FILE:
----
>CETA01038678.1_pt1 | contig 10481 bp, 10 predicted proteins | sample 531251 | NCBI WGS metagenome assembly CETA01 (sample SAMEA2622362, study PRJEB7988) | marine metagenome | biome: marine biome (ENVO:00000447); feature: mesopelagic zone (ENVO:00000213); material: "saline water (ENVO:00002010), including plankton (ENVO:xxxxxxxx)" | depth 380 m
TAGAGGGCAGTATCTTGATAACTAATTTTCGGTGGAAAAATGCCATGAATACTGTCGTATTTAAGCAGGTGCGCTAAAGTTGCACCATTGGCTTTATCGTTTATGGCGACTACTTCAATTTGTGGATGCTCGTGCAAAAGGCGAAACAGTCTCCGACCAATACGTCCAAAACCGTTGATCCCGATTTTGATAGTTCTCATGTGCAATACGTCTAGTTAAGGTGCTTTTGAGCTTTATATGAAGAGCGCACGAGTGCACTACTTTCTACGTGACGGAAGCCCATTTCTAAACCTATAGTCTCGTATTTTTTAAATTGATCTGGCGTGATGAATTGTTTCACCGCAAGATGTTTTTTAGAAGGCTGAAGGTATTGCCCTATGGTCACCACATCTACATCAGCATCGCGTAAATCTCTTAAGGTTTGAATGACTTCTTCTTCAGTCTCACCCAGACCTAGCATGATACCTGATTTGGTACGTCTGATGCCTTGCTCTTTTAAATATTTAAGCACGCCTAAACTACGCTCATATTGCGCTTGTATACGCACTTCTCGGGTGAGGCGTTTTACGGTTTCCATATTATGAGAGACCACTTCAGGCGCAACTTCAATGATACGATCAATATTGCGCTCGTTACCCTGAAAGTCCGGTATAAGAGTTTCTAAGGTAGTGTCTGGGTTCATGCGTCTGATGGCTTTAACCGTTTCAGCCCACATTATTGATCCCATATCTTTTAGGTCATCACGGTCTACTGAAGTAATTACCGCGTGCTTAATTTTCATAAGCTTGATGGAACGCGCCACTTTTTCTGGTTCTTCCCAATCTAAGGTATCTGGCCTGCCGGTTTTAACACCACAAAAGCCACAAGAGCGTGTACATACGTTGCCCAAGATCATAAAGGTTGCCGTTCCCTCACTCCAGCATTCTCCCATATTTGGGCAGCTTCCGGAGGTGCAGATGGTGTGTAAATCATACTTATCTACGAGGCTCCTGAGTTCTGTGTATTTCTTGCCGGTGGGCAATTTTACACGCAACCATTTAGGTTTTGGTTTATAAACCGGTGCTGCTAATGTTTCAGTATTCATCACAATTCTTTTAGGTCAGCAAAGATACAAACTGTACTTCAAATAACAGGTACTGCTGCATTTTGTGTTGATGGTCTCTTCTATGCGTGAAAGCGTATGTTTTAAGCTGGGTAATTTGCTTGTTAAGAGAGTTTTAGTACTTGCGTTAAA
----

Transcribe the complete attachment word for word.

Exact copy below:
>CETA01038678.1_pt1 | contig 10481 bp, 10 predicted proteins | sample 531251 | NCBI WGS metagenome assembly CETA01 (sample SAMEA2622362, study PRJEB7988) | marine metagenome | biome: marine biome (ENVO:00000447); feature: mesopelagic zone (ENVO:00000213); material: "saline water (ENVO:00002010), including plankton (ENVO:xxxxxxxx)" | depth 380 m
TAGAGGGCAGTATCTTGATAACTAATTTTCGGTGGAAAAATGCCATGAATACTGTCGTATTTAAGCAGGTGCGCTAAAGTTGCACCATTGGCTTTATCGTTTATGGCGACTACTTCAATTTGTGGATGCTCGTGCAAAAGGCGAAACAGTCTCCGACCAATACGTCCAAAACCGTTGATCCCGATTTTGATAGTTCTCATGTGCAATACGTCTAGTTAAGGTGCTTTTGAGCTTTATATGAAGAGCGCACGAGTGCACTACTTTCTACGTGACGGAAGCCCATTTCTAAACCTATAGTCTCGTATTTTTTAAATTGATCTGGCGTGATGAATTGTTTCACCGCAAGATGTTTTTTAGAAGGCTGAAGGTATTGCCCTATGGTCACCACATCTACATCAGCATCGCGTAAATCTCTTAAGGTTTGAATGACTTCTTCTTCAGTCTCACCCAGACCTAGCATGATACCTGATTTGGTACGTCTGATGCCTTGCTCTTTTAAATATTTAAGCACGCCTAAACTACGCTCATATTGCGCTTGTATACGCACTTCTCGGGTGAGGCGTTTTACGGTTTCCATATTATGAGAGACCACTTCAGGCGCAACTTCAATGATACGATCAATATTGCGCTCGTTACCCTGAAAGTCCGGTATAAGAGTTTCTAAGGTAGTGTCTGGGTTCATGCGTCTGATGGCTTTAACCGTTTCAGCCCACATTATTGATCCCATATCTTTTAGGTCATCACGGTCTACTGAAGTAATTACCGCGTGCTTAATTTTCATAAGCTTGATGGAACGCGCCACTTTTTCTGGTTCTTCCCAATCTAAGGTATCTGGCCTGCCGGTTTTAACACCACAAAAGCCACAAGAGCGTGTACATACGTTGCCCAAGATCATAAAGGTTGCCGTTCCCTCACTCCAGCATTCTCCCATATTTGGGCAGCTTCCGGAGGTGCAGATGGTGTGTAAATCATACTTATCTACGAGGCTCCTGAGTTCTGTGTATTTCTTGCCGGTGGGCAATTTTACACGCAACCATTTAGGTTTTGGTTTATAAACCGGTGCTGCTAATGTTTCAGTATTCATCACAATTCTTTTAGGTCAGCAAAGATACAAACTGTACTTCAAATAACAGGTACTGCTGCATTTTGTGTTGATGGTCTCTTCTATGCGTGAAAGCGTATGTTTTAAGCTGGGTAATTTGCTTGTTAAGAGAGTTTTAGTACTTGCGTTAAA